“If you look at the investment case, you could treat, with a four room system, up to 1200 patients [per year] and if you finance it 30% equity, 70% debt, your internal rate of return will be approximately 25%.” The compact system cannot treat as many patients: 250-300 per year, but, says Mr Legrain, the investment case will probably be as good when it comes to internal rate of return.
As well as aiming to make its customers profitable, IBA is shaping its own businesses to streamline its operations. In April IBA spun out its radiopharmaceuticals division into a joint venture with US-based private investment firm SK Capital, called IBA Molecular. This saw IBA receive revenue of €50m in the first half of 2012.
Now the company plans to divest another subsidiary, Cisbio Bioassays, which includes IVD assay kits, as well as products for drug discovery. “It’s a niche business, but as it is not synergistic with the rest of IBA we’re looking at going to market,” says Mr Legrain. As for buyers, “It could be a financial investor, but there’s a very good expertise in this company in bioassays. A strategic partner, with plans to develop technologies or products using bioassays could definitely be interested by this acquisition.”
The side businesses IBA has, and intends to keep, fit better with its central interest in proton therapy. Its dosimetry business is worth about €45m top-line, and represents about 30% of IBA’s total business. Says Mr Legrain: “It’s quality assurance equipment for radiation therapy. It includes detectors and software in order to allow good commissioning of the machine. During treatment we make sure that the machine is doing what it is supposed to do.”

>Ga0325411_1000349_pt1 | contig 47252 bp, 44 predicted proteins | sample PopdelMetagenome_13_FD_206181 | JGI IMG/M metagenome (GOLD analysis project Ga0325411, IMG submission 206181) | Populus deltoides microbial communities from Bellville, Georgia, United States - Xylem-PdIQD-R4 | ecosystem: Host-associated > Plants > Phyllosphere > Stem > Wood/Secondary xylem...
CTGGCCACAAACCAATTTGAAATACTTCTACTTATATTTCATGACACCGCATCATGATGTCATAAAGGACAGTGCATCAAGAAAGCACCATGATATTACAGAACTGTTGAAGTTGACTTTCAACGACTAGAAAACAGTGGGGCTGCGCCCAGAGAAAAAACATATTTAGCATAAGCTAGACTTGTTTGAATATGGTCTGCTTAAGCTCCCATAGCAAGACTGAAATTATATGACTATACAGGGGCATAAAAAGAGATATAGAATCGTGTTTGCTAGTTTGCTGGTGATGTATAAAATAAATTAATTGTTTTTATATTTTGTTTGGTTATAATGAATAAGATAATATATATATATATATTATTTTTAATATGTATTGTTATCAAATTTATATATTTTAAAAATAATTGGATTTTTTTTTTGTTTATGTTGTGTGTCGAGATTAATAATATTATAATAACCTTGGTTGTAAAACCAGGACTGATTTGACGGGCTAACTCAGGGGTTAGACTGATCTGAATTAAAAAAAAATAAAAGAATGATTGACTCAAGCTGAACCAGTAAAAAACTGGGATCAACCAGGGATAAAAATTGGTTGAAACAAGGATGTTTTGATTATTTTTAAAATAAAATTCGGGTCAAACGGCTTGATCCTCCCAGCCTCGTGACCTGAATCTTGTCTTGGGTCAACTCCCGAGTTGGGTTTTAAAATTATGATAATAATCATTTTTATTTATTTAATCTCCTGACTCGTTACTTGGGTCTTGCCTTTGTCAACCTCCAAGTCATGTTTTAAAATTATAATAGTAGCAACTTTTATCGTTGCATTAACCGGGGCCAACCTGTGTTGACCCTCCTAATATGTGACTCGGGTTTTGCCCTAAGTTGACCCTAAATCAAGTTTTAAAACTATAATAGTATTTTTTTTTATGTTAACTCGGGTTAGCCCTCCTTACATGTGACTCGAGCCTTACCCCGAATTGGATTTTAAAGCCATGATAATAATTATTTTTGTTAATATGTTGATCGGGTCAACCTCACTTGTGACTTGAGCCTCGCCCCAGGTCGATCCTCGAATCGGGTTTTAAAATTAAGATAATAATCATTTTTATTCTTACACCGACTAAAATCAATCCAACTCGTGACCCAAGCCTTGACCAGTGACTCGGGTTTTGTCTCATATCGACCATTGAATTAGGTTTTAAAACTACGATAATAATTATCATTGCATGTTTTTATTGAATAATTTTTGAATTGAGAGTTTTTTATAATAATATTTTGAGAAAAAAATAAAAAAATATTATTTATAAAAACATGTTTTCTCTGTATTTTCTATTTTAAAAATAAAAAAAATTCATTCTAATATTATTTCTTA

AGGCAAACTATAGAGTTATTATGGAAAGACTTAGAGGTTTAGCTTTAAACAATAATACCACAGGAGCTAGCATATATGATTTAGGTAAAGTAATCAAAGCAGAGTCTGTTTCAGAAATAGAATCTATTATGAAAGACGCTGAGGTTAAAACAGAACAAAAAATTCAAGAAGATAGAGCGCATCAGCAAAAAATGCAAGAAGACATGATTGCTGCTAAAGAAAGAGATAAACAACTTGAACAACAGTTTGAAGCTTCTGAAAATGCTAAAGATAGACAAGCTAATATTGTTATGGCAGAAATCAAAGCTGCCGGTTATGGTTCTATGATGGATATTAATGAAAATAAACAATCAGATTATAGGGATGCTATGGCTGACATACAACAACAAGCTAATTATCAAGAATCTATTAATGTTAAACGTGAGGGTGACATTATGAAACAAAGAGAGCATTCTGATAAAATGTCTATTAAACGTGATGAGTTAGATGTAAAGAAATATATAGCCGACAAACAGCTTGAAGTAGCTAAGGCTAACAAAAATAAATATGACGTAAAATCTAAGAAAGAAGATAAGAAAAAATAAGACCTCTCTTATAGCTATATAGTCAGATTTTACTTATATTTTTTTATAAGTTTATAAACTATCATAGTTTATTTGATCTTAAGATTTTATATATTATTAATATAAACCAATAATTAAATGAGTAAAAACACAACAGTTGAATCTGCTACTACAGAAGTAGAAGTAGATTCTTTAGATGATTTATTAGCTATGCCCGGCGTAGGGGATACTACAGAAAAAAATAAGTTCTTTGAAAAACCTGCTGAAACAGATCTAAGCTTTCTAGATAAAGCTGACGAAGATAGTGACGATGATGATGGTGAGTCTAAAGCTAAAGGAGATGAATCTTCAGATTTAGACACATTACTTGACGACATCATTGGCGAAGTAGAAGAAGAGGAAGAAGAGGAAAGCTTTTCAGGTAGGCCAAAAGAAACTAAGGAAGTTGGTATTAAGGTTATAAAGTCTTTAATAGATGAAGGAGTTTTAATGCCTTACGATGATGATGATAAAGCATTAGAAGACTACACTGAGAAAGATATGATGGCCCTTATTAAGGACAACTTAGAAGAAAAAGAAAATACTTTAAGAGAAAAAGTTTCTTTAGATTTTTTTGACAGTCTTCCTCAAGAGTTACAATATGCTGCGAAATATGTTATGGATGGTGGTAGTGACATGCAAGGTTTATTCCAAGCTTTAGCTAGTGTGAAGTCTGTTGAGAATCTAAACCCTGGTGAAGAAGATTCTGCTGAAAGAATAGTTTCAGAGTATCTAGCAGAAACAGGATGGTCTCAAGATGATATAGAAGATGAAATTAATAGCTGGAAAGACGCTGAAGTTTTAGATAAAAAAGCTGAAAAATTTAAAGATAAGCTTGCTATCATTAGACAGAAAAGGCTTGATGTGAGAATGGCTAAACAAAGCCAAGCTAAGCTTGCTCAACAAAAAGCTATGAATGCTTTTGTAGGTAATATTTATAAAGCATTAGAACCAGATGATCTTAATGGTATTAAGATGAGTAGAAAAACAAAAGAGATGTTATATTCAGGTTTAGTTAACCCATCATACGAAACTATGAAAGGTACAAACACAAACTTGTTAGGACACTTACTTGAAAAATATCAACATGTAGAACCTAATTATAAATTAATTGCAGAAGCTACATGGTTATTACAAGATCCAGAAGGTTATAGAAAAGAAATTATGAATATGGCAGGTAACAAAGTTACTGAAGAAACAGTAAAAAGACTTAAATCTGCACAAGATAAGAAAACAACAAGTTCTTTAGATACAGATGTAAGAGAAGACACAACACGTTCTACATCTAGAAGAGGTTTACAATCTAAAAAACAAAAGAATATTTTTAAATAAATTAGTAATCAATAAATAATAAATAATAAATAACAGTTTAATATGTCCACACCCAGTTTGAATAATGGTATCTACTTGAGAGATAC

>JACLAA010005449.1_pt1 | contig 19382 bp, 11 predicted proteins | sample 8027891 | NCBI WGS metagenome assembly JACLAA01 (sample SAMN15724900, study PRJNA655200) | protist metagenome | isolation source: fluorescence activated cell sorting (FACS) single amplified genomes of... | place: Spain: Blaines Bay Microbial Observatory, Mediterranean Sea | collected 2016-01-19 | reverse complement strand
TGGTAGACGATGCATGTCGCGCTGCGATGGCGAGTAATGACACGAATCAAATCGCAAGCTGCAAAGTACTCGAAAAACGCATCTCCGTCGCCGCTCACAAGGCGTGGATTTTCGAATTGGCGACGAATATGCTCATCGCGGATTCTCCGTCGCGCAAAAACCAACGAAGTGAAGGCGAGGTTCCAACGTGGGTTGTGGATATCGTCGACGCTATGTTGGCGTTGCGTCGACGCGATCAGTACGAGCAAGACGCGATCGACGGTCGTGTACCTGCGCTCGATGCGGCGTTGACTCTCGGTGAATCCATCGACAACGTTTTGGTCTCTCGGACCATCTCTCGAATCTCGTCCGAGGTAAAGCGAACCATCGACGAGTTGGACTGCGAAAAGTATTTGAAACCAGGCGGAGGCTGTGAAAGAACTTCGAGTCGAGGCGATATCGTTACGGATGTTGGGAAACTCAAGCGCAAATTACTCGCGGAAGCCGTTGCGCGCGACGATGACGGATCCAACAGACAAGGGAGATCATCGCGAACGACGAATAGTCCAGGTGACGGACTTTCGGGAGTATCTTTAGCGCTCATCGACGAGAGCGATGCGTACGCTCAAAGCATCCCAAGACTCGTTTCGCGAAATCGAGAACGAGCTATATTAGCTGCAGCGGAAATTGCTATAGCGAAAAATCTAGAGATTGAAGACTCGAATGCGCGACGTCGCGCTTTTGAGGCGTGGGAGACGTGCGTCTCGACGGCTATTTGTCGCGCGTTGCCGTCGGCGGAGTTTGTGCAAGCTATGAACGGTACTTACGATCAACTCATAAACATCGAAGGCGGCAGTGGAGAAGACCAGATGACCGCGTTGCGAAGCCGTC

IBA also produces particle accelerators for other applications: one for medical imaging, to produce radiopharmaceuticals and radioisotopes, and industrial accelerators. “There’s a lot of technology synergy with our proton therapy business.”
IBA’s revenues grew 12.9% in the first half of this year, driven largely by the proton therapy business, and its reorganisation is already having an effect on its profits, Mr Legrain says. “You can see the first effect of our initiative as our profitability has improved from 5% last year to 6.4% in the first half of this year. We are guiding the market towards 10% profitability by 2014.”
IBA’s competitors in proton therapy include Japanese conglomerates Hitachi, Mitsubishi and Sumitomo. Mr Legrain says that though their equipment is sometimes cheaper than IBA’s, “we question their commitment to the market” – their emphasis on their proton therapy technology waxes and wanes.
Another competing company is US-based Varian. “Varian is the biggest conventional radiation therapy company. I think proton therapy is a kind of a side business for them. It’s not the same – it’s not true that because you’re good with linacs you’re going to be good with proton therapy.”
“Then you have a small start-up company, Mevion. They haven’t treated their first patient yet.” Mr Legrain says that Mevion offer to build a proton therapy system to the exact specifications of their client, but whether they can deliver this remains to be seen. “On paper they have a lot of technology advantages, but one day they will have to deliver it, and in the meantime we will have treated 100,000 patients.”
Mr Legrain says that the future of proton therapy belongs to IBA. “Proteus One is coming – we will treat the first patient end of the year, beginning of 2014. This could be a game-changer in the industry as it will allow more people to invest in proton therapy. That’s why we are very confident that we can grow 5-10% per year and achieve a 10% return on sales in the next 24 months. That’s our strategy: to deliver proton therapy to more patients all over the world, making it more accessible and more affordable to the community.”
To contact the writer of this story email Elizabeth Cairns in London at firstname.lastname@example.org